TraxensFrench shipping giant CMA CGM will start phasing in ‘smart’ containers this year, allowing the line and its customers to keep track of each box equipped with new sensors at all times. In an industry first, technology being developed with a start-up company, Traxens, would enable data on the location and condition of the container to be monitored at all times throughout a delivery.

The world’s third-largest container line and Ocean Three member said it had contributed to the capital increase of French firm Traxens that will enable CMA CGM to have access to an unprecedented amount of information on each container and offer clients what it describes as unique tracking solutions and real-time data collecting from all over the world.

Elie Zeenny, CMA CGM senior vice-president, Group IT Systems, said the technology would bring the shipping industry into a new era. This year, Traxens plans to equip the first CMA CGM containers with the patented technology so it will be possible to know in real-time not only a container’s position, but also its temperature, the vibrations it will be subjected to, any attempted burglary, the presence of traces of specific substances in the air or even the regulatory status of the cargo.

With its “4Trax” solution, Traxens offers the tracking of containers from cargo loading to their final destination, and the forwarding of data in real time to all actors in the multimodal transport chain. Traxens has also worked closely with French Customs in the development of its solution. In this regard the solution aims to record the legal status of the container (customs clearance) with the view to eradicate false declarations and counterfeits and to facilitate controls. Sources: Lloyds loading, CMA CGM and Traxens

According to observers, some of the ships that appear in the table above (Alphaliner) with a flow rate of 19 official thousand TEUs could  in fact could also load a thousand more. [http://www.lagazzettamarittima.it/]

According to observers, some of the ships that appear in the table above (Alphaliner) with a flow rate of 19 official thousand TEUs could in fact could also load a thousand more. [http://www.lagazzettamarittima.it/]

Containership capacity growth appears to have reached a plateau for now, with no owners or operators looking to go beyond 19,000 teu. Nevertheless, technical experts expect larger containerships to eventually enter service, once infrastructure constraints have been overcome.

At the moment, though, the biggest ships in the pipeline are for China Shipping, with CSCL Globe due for delivery in November reported to have a nominal capacity of 19,000 teu. United Arab Shipping Co has 18,800 teu vessels on order; Mediterranean Shipping Co will soon be receiving 18,400 teu ships, while Maersk’s Triple-Es have a nominal intake of 18,270 teu. CMA CGM has recently upgraded ships on order, which will now be around 17,800 teu. What they all have in common is their length, just under 400 m, which is regarded as the practical maximum for now, according to Marcus Ihms, containership expert at classification society DNV GL.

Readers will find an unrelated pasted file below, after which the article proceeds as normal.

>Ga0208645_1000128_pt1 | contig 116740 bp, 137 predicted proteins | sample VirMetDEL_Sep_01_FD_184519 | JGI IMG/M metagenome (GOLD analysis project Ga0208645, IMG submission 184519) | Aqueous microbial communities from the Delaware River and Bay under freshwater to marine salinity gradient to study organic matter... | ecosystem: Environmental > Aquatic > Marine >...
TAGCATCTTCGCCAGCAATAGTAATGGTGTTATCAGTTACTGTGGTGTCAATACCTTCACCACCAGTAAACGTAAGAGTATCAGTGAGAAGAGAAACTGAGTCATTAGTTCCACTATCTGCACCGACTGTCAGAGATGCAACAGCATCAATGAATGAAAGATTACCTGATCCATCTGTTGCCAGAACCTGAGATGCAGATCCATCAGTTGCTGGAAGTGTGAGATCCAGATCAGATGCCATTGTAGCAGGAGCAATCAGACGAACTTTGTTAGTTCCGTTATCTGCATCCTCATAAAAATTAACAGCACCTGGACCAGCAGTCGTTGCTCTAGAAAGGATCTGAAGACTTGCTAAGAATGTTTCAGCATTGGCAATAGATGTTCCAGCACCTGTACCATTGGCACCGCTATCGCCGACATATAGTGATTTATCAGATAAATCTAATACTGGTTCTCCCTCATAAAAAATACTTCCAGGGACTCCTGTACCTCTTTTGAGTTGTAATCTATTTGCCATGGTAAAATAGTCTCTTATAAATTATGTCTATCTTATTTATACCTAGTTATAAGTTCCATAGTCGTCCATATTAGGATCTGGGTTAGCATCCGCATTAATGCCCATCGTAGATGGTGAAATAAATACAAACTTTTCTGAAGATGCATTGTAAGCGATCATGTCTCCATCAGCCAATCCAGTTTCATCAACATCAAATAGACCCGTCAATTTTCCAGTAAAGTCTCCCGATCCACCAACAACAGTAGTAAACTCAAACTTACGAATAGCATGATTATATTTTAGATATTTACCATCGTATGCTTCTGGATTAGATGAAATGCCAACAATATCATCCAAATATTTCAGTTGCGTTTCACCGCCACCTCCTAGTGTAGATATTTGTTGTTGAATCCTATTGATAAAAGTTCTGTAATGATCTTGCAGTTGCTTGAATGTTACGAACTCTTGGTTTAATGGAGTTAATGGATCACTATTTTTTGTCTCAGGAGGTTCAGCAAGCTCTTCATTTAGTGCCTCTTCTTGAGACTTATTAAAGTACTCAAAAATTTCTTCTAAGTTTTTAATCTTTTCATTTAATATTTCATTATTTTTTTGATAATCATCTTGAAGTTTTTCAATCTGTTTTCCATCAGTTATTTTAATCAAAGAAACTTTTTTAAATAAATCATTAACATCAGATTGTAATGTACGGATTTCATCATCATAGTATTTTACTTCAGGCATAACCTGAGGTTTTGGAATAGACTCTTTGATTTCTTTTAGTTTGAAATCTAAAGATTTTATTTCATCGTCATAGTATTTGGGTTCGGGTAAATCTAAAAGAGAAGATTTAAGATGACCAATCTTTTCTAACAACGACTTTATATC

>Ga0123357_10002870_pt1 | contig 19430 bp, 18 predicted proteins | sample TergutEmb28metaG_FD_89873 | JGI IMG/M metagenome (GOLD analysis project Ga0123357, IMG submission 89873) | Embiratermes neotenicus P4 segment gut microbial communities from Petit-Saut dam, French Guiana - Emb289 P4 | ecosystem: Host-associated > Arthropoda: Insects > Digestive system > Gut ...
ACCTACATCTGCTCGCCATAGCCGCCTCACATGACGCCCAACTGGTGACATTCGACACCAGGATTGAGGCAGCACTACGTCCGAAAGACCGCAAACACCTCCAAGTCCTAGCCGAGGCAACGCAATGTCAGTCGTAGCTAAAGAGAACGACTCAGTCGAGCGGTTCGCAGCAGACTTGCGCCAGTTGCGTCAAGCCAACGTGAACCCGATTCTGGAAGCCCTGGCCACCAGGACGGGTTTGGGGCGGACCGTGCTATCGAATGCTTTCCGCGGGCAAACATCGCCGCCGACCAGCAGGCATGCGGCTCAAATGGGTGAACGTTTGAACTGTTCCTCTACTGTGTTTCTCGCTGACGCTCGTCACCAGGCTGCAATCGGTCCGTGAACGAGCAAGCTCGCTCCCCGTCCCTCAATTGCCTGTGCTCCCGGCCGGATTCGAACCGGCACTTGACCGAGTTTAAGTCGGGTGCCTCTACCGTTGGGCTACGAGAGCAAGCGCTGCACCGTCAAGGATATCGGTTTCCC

Beam is another potential limiting factor, with cranes needed to handle broader ships, and the greater rolling forces of a very wide vessel making it inadvisable to load cargo on deck. Where designers can obtain additional capacity within those limitations is through the siting of the engine room or accommodation block. Moving the engine room, for example, can create as much as 250 teu of extra cargo space.

What is clear, he told the Containerisation International-Lloyd’s List Global Liner Shipping conference in Hamburg, are the economies of scale of the larger ships that are now being delivered. The slot costs of, say, a 21,000 teu ship, are as much as 10% lower than for a 14,000 teu vessel.

An 18,000 teu ship would still have cheaper slot costs than a 14,000 teu vessel even at 90% rather than 100% utilisation. Although ship designers have been talking about vessels of up to 24,000 teu, Mr Ihms told delegates that no carriers were thought to be looking beyond 19,000 teu right now.

However, ships of more than 400 m have been built in the past, most notably the 564,650 dwt ultra large crude carrier Jahre Viking, which was 458 m long. ER Schiffahrt chief executive Hermann Klein told Containerisation International that he expected ship sizes to continue growing, albeit not as rapidly as in recent years Dr Klein, the former head of Germanischer Lloyd and one of the first in the world to predict the arrival of 18,000 teu ships, anticipates that containerships will eventually exceed 400 m in length and so go beyond 19,000 teu. “There is no technical limitation,” he said.

But first, the ports need to be ready to handle the next generation of containerships. That will require larger cranes, dredging, higher bridges in some cases, and other infrastructure investments. Source: Lloydsloadinglist.com

CINS Cargo Incident Visual GraphicPoor or incorrect packing accounts for 37 per cent of cargo incidents in the supply chain, according to data released by the Cargo Incident Notification System (CINS).